Where exactly does the data for the interactive map come from? A nationwide understanding of broadband access in schools is now available through the State Broadband Data and Development Grant Program, a matching grant program that implements the joint purposes of the American Recovery and Reinvestment Act and the Broadband Data Improvement Act (BDIA) administered by the NTIA.  In less than one year, grantees performed two rounds of data collection from 3,400 broadband providers operating in states, representing more than 1,650 unique broadband companies nationally.  Grantees also surveyed broadband connectivity at community anchor institutions, which included schools, colleges, universities, libraries and community centers.

The conclusions from the data show that community anchor institutions are largely underserved. For example, based on an analysis by state education technology directors, most schools need a connection of 100 Mbps per 1,000 students. However, the data show that two-thirds of surveyed schools subscribe to speeds lower than 25 Mbps. In addition, only four percent of libraries reported subscribing to speeds greater than 25 Mbps.  To see which areas have quality access to a high-speed Internet connection and those that are reported underserved, visit the Education Broadband Map.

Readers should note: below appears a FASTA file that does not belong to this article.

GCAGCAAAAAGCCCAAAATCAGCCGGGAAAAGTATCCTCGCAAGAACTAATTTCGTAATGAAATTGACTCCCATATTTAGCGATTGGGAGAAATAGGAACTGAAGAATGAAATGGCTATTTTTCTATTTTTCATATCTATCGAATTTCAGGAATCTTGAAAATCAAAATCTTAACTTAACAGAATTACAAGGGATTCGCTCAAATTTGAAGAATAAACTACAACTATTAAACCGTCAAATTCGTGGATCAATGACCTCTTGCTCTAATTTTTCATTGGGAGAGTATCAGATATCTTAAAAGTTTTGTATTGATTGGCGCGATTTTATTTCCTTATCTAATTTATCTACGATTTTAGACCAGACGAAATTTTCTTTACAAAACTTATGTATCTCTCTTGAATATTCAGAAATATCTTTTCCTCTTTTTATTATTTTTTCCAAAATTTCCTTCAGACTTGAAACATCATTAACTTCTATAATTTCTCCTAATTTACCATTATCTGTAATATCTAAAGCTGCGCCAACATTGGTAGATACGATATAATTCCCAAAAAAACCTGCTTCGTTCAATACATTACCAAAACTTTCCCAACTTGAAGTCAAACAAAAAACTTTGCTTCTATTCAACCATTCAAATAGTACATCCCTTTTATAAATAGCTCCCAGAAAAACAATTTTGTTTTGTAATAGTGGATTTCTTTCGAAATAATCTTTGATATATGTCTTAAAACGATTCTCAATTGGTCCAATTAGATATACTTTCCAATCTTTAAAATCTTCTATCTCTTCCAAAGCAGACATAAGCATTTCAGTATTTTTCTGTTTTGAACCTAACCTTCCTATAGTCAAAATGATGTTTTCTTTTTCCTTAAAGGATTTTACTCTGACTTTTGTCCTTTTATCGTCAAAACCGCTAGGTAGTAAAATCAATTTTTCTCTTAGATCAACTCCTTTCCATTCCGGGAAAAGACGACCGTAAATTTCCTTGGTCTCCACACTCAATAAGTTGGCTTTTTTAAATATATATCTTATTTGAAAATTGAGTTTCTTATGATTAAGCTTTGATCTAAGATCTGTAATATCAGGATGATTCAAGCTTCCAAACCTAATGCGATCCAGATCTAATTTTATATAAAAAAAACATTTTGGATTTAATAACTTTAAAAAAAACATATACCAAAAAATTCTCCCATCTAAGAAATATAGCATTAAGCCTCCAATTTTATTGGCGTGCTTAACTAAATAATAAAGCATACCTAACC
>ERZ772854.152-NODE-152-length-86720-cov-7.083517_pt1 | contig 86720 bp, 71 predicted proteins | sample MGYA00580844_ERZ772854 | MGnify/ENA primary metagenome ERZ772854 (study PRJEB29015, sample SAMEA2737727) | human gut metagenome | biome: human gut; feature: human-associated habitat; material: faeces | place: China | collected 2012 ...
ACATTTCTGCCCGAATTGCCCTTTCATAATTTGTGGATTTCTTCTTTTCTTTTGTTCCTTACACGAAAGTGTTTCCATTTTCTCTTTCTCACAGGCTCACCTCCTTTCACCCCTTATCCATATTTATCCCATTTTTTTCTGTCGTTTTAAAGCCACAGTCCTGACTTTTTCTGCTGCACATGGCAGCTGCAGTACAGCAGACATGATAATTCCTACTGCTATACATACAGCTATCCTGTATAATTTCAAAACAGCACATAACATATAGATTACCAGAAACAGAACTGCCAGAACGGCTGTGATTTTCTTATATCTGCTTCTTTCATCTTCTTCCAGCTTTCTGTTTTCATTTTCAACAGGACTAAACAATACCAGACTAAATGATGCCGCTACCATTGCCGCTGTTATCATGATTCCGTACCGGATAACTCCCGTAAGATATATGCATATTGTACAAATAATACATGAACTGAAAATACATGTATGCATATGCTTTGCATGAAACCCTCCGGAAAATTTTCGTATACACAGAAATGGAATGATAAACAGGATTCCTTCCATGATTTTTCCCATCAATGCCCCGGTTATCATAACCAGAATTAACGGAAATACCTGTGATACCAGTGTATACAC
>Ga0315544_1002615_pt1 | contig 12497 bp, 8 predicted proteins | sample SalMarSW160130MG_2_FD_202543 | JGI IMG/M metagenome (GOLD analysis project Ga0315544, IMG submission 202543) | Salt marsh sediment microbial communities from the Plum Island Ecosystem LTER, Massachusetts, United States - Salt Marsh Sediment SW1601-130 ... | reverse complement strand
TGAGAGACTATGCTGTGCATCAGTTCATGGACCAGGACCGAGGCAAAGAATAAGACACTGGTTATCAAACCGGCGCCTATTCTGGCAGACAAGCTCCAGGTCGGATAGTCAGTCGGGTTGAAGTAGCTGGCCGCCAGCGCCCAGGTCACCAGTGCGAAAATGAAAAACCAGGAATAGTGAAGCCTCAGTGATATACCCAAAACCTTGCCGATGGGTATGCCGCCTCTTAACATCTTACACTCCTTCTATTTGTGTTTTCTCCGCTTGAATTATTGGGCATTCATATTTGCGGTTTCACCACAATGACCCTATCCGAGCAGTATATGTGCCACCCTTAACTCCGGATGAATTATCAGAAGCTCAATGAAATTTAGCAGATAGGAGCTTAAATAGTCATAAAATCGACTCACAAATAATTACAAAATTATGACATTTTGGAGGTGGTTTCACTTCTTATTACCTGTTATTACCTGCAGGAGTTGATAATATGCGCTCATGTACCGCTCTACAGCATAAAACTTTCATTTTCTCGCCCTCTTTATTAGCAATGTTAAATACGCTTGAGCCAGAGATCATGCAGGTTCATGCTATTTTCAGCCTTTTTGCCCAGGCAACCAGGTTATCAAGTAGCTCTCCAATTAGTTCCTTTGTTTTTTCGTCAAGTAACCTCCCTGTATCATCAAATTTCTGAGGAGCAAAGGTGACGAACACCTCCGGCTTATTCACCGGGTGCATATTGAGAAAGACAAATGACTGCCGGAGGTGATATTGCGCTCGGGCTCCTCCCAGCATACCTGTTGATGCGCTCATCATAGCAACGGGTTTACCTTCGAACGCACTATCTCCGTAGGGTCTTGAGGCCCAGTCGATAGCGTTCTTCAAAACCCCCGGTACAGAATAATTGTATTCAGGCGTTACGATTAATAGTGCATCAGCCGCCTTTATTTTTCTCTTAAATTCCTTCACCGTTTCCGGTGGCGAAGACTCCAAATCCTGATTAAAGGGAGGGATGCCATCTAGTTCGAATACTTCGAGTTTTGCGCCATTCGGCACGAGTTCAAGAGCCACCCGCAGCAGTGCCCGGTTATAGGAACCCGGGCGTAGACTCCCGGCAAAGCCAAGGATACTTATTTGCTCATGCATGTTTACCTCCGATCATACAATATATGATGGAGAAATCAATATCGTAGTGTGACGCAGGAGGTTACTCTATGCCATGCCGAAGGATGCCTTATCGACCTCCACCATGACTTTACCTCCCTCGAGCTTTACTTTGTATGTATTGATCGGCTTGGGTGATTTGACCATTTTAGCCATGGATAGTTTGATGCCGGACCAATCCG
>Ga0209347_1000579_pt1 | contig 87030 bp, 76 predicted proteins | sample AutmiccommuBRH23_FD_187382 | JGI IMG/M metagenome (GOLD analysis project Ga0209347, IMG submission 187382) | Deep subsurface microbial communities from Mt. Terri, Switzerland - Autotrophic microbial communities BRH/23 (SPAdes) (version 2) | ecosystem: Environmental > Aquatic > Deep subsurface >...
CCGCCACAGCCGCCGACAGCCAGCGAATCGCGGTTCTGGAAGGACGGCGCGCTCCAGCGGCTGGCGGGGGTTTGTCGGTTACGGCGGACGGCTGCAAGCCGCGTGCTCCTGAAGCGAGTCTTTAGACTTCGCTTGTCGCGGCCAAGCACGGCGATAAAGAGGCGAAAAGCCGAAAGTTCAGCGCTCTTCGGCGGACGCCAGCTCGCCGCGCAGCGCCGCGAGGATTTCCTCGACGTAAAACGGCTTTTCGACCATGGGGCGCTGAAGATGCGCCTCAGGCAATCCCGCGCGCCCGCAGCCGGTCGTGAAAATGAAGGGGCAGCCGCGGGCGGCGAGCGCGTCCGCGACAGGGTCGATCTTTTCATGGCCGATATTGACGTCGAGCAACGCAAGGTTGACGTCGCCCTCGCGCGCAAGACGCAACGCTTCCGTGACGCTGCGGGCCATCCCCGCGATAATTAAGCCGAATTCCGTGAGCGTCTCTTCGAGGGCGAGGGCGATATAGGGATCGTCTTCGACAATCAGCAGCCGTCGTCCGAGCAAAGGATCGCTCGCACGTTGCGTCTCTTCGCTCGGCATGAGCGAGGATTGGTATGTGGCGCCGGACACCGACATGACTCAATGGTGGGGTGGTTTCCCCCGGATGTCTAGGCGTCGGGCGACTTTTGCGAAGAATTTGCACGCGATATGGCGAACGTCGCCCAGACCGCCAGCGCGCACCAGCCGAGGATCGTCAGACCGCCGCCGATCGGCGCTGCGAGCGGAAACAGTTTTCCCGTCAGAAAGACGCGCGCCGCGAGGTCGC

The Department of Education’s National Education Technology Plan sets a goal that all students and teachers will have access to a comprehensive infrastructure for learning, when and where they need it. Broadband access is a critical part of that infrastructure. This map shows best data to date and efforts will continue to gather better data and continually refresh the maps.

For additional information on this project, please see The National Broadband Map, Broadband Classroom, National Broadband Plan with Chapter 11: Education.

Karen Cator is Director of the Office of Educational Technology at the Department of Education.

Answering Questions About ED Tech

The National Education Technology Plan seeks to apply the advanced technologies used in our daily personal and professional lives to our entire education system to improve student learning, speed up the adoption of effective practices, and use data for continuous improvement., a project of the George Lucas Educational Foundation, sought questions about the National ED Tech Plan from its Edutopia community for the Department of Education’s Director of the Office of Educational Technology Karen Cator to answer on YouTube.

Betty Ray, an Edutopia Community Manager said that:

“It’s extremely encouraging to hear Ms Cator speak so clearly about what it takes for the U.S. to remain competitive in the 21st century. She speaks in explicit terms about what technology can (and can’t!) do. She describes meaningful learning environments and outlines steps needed to get there. She acknowledges very real issues like disabilities and learning styles as well as privacy.”

You can read the National Education Technology Plan, and don’t hesitate to join the conversation in the comments below.

Click here for an alternate version of the video with an accessible player.